Three Ways to create team chemistry

Not too long ago, I started a tradition where I personally brew and serve tea to everyone on my floor during our three o’clock huddle. Before one meeting, one of our physical therapists was deep in focus while charting in our team room. When I called her name, she jumped a little, as if snapping out of a trance and looked at me. I smiled and said, “I brought you some tea!” She gazed at me for a second and responded, “This is the first time someone has called my name to give me something rather than get something from me.” 

As clinicians, we all can relate to that feeling. When I began lecturing medical students and facilitating leadership training, I started asking: what does every person want in every relationship? The responses reflect the physical therapist’s reaction; more than being happy or loved, the majority of people want to be heard, valued, and understood. At that moment, I understood how she felt and hopefully provided a service that made her feel valued because she is – even if we don’t say it every day. 

This kind of human connection is at the center of team chemistry – it’s a commitment to each other’s well-being and growth by looking out for one another. There’s not a single person in medicine that isn’t feeling burdened or stressed right now. By committing to each other, you can alleviate these feelings, if not by helping remove the stressor, then at the very least by understanding that pain and being compassionate in this time of need. 

If you’re looking for ways to create this commitment, here are three ways I have found to be effective in creating team chemistry:

  1. Plan time together and use it to connect. Your team should anticipate regularly scheduled meetings with time to collaborate, but you should also expect to spend time with each other outside of mandatory meetings. This doesn’t mean you must spend as much time together as possible, but when you are in the cafeteria, taking a break, or doing rounds together, use that time to learn more about each other in other ways. Ask how someone’s family is doing; get someone’s opinion on a dilemma; ask for advice about a work-related challenge. When you commit to spending time together and connecting in different settings, it gives everyone the chance to be seen, heard, and valued and discover new opportunities for collaboration.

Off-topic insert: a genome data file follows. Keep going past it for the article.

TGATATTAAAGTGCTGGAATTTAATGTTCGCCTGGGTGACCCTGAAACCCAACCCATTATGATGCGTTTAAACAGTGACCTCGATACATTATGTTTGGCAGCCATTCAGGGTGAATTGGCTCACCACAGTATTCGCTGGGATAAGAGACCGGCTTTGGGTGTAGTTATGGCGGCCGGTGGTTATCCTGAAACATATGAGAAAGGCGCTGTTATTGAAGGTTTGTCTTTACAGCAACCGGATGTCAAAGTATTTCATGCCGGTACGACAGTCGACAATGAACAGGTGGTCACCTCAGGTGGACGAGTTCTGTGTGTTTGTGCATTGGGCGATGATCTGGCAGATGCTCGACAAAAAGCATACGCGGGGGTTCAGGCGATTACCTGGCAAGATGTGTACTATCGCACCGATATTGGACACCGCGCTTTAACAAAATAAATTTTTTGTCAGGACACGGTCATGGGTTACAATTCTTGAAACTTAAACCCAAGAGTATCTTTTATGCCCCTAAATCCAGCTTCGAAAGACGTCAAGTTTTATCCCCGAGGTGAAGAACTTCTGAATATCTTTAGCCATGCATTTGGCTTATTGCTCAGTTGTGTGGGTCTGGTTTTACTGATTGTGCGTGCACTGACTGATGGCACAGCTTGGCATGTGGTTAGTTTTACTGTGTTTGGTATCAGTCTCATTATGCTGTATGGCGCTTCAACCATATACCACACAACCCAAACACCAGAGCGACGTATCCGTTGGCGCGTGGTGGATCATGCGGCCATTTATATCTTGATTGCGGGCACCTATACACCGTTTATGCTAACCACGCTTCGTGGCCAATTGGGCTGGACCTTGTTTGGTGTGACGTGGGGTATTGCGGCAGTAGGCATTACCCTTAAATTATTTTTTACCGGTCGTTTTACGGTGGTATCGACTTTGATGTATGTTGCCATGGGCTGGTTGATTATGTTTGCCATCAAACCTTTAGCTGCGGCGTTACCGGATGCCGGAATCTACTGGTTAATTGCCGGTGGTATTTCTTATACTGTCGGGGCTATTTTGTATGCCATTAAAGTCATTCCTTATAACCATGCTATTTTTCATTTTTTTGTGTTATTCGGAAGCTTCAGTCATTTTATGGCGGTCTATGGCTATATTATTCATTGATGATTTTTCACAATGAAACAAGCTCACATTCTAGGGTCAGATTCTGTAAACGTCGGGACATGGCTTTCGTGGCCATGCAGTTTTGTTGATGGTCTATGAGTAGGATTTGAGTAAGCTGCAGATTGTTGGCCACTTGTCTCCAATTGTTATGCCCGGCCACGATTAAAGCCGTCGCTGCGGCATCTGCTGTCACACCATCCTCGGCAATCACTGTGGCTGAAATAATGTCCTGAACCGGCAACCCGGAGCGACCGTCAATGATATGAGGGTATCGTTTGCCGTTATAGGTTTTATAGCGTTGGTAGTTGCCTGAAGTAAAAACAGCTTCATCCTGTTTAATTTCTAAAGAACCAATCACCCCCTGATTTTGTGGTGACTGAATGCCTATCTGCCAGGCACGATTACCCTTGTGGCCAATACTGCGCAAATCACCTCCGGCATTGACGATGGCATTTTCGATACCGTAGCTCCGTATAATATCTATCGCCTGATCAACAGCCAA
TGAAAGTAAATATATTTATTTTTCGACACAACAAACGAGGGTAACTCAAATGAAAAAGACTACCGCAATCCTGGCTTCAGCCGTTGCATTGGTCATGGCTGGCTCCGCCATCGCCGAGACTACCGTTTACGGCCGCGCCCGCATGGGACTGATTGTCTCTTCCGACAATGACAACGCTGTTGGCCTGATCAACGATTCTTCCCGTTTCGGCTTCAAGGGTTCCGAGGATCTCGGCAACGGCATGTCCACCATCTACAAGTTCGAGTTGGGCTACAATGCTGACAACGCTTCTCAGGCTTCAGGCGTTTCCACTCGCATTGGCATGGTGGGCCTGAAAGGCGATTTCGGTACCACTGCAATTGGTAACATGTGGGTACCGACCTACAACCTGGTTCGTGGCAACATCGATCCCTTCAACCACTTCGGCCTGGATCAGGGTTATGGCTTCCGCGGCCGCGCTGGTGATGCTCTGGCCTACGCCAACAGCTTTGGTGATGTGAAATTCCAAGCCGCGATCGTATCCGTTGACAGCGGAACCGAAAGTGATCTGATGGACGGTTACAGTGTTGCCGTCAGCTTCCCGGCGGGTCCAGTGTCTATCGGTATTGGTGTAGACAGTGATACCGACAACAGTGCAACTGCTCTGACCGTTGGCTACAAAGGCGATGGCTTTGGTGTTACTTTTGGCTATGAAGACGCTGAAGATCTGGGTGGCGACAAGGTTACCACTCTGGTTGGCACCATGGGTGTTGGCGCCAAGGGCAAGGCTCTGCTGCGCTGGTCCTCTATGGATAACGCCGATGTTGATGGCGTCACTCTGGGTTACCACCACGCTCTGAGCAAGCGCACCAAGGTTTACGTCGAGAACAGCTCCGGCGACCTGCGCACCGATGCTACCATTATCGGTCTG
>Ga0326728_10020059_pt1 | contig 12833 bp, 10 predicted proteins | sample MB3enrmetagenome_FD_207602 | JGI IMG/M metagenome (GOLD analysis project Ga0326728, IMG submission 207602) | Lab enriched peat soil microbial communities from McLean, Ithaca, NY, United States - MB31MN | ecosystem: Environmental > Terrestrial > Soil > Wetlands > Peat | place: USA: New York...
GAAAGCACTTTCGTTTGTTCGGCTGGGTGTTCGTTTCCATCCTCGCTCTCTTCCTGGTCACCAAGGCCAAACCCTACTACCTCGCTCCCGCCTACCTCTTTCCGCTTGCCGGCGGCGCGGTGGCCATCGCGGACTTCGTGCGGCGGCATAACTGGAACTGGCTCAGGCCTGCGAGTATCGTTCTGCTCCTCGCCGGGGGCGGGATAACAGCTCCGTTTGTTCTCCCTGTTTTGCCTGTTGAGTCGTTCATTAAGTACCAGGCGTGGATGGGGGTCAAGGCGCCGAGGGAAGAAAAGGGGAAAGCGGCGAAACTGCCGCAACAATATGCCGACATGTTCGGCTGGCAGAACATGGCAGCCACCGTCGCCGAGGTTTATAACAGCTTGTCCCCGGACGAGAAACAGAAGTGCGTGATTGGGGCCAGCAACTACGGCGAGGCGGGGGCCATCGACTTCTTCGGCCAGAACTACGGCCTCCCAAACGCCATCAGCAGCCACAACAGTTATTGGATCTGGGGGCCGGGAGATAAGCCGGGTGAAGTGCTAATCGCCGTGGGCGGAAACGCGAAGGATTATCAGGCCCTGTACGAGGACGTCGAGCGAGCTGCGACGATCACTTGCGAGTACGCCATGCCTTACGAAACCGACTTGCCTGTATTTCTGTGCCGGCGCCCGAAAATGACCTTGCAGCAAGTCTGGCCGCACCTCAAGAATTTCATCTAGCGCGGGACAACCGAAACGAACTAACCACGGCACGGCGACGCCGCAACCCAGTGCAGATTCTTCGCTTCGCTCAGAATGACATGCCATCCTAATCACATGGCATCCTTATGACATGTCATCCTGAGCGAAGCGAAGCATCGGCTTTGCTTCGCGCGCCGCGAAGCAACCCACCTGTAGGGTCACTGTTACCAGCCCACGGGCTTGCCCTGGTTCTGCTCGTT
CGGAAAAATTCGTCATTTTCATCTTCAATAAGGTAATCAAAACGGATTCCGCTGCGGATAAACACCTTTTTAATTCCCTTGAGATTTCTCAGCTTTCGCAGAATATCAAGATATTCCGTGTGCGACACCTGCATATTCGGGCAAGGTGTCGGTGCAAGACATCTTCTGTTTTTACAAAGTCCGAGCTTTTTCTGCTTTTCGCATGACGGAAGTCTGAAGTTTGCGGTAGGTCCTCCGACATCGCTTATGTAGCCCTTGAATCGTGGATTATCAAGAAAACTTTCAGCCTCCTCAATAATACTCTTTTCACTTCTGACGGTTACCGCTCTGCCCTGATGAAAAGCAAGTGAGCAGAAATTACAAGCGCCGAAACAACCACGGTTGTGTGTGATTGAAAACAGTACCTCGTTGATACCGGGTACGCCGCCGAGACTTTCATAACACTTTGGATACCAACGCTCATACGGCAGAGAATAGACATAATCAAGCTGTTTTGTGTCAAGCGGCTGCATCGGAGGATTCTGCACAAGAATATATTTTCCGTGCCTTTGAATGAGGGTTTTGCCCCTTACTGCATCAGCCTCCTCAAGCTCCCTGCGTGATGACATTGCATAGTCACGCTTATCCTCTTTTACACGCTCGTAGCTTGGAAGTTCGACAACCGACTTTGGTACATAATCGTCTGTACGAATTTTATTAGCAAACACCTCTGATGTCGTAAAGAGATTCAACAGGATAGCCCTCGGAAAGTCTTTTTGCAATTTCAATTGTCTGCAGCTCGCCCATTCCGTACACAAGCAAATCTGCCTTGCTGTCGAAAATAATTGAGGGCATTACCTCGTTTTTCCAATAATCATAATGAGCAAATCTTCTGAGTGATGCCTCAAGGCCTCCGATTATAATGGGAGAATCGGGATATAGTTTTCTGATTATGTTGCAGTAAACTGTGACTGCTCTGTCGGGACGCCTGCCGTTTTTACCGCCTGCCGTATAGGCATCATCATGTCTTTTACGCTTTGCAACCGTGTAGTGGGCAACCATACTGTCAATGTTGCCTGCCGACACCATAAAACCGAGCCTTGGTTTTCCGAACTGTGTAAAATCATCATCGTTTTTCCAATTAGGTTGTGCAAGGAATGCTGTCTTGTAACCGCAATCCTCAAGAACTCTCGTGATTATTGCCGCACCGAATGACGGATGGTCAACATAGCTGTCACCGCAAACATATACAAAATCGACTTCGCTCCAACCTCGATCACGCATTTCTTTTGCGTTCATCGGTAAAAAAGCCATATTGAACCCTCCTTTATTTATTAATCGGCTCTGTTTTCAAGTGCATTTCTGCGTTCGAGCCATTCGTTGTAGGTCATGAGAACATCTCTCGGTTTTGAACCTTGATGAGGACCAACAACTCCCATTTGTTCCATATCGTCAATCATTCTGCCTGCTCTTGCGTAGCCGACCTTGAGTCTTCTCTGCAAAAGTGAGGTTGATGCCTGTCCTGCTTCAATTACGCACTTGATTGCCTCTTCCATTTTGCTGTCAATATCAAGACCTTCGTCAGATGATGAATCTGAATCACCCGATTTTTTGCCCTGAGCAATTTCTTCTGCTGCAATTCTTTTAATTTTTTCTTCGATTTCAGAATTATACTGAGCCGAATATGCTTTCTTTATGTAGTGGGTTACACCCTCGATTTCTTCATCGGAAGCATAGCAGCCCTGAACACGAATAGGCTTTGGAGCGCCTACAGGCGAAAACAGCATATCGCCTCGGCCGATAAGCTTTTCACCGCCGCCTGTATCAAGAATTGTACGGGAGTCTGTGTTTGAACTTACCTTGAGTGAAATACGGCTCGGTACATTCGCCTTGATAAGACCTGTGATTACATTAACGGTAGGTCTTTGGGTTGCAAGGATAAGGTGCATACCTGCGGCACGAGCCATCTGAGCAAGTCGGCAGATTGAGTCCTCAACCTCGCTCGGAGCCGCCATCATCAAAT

2. Set goals together. Clearly stating your team’s goals keeps everyone on the same page, gives each person a crucial role and feeling of belonging, and dictates how to work together to be successful. Research by clinical psychologist Dr. Gail Matthews found that people who write down and share their goals with others are 33% more successful than those who don’t. Each time you set a goal together, your team also gets the chance to plan together, hear the voice of teammates and advance a team identity you developed together.
  3. Play to individual team member strengths. One Gallup study showed that when organizations focus on building up people’s strengths, they become more engaged, confident, and productive. Identify each member’s strengths, then group people who have complementary strengths. Weaknesses should also be identified so that you can determine whose strengths can compensate for another’s weaknesses and help them grow. Keeping this balance creates chemistry, with members valuing each other’s strengths, supporting each other through weak points, and encouraging positive dialogue and cohesion.

These tips are just the start. The real key to team chemistry is empowering individuals to engage, involve, and enroll: Once your whole team is engaged in a common purpose, you will be motivated to stay involved and want to enroll others into the team’s vision. Stay committed to your team’s core values and identity. Your chemistry will then create ample opportunities to not only fulfill your shared purpose, but also enjoy the people you’re doing it with. How have you effectively created team chemistry? Let us know in the comments below or continue the conversation with us on Twitter or LinkedIn. 

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